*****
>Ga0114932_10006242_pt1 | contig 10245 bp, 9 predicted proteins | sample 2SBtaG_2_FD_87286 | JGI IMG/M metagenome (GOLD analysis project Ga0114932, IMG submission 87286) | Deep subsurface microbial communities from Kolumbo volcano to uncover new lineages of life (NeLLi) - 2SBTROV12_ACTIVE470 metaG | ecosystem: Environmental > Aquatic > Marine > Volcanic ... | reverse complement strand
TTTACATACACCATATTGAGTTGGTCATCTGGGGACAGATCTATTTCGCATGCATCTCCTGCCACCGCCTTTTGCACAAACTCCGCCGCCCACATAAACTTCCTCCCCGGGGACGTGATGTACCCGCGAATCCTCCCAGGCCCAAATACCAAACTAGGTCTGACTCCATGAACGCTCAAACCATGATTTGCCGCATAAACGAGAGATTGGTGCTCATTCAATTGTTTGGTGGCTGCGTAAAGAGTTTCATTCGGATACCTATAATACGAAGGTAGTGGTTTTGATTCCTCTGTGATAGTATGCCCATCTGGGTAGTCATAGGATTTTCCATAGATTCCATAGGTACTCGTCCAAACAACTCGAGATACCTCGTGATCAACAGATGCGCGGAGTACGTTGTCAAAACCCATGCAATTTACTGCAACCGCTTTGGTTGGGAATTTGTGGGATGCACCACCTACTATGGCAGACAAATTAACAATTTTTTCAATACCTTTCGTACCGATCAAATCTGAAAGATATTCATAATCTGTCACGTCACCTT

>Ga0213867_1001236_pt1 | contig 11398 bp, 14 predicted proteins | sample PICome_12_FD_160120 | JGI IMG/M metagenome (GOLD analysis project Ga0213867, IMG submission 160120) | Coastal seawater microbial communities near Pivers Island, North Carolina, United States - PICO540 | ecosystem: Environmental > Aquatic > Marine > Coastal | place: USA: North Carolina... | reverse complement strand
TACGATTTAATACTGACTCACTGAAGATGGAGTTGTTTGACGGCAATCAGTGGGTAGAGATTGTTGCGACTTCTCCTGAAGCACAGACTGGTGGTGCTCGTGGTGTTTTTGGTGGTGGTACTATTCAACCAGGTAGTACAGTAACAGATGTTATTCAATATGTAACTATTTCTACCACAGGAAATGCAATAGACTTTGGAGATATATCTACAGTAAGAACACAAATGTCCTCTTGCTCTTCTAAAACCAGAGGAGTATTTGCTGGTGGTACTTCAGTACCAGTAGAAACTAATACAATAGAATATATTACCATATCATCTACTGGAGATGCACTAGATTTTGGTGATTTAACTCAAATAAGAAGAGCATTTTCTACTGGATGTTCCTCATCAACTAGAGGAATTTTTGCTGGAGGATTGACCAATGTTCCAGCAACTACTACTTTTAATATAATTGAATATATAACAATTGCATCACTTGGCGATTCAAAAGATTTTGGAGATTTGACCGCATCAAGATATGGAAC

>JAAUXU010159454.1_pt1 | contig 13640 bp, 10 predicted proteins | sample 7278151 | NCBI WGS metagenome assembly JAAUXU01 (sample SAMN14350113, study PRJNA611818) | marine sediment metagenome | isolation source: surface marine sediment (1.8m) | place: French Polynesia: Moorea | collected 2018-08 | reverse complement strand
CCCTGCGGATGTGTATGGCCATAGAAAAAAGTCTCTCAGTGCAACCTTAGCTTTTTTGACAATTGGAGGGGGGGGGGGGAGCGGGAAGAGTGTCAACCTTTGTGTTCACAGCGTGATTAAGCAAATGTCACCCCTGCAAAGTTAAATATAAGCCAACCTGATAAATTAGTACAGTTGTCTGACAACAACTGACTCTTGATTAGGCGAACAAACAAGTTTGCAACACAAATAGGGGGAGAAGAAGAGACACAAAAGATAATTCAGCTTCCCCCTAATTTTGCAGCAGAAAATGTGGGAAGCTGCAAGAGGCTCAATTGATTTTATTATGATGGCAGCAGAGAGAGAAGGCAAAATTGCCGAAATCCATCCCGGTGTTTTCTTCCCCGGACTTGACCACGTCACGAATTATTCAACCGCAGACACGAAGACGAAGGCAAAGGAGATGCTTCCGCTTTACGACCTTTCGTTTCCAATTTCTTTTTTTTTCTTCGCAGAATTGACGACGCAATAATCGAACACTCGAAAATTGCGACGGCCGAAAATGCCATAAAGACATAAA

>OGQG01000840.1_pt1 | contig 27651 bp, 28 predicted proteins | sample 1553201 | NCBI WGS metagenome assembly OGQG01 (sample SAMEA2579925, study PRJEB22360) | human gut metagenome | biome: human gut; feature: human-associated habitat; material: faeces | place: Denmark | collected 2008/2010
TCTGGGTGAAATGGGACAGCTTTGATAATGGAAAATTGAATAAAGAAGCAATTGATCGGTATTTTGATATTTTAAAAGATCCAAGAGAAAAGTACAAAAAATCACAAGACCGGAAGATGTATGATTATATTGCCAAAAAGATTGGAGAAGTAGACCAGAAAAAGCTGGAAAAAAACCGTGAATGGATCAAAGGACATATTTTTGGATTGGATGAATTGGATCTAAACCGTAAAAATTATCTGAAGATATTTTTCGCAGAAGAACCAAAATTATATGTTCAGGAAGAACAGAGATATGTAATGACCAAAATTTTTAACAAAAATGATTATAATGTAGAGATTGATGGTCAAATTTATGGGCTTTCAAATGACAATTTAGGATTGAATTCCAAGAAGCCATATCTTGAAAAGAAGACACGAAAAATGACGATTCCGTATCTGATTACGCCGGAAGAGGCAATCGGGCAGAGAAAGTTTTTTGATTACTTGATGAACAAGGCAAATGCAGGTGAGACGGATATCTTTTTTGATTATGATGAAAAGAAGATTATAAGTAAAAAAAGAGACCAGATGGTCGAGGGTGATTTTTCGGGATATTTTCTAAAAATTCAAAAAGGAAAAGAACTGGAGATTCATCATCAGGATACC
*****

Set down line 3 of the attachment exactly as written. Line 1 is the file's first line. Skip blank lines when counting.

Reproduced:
>Ga0213867_1001236_pt1 | contig 11398 bp, 14 predicted proteins | sample PICome_12_FD_160120 | JGI IMG/M metagenome (GOLD analysis project Ga0213867, IMG submission 160120) | Coastal seawater microbial communities near Pivers Island, North Carolina, United States - PICO540 | ecosystem: Environmental > Aquatic > Marine > Coastal | place: USA: North Carolina... | reverse complement strand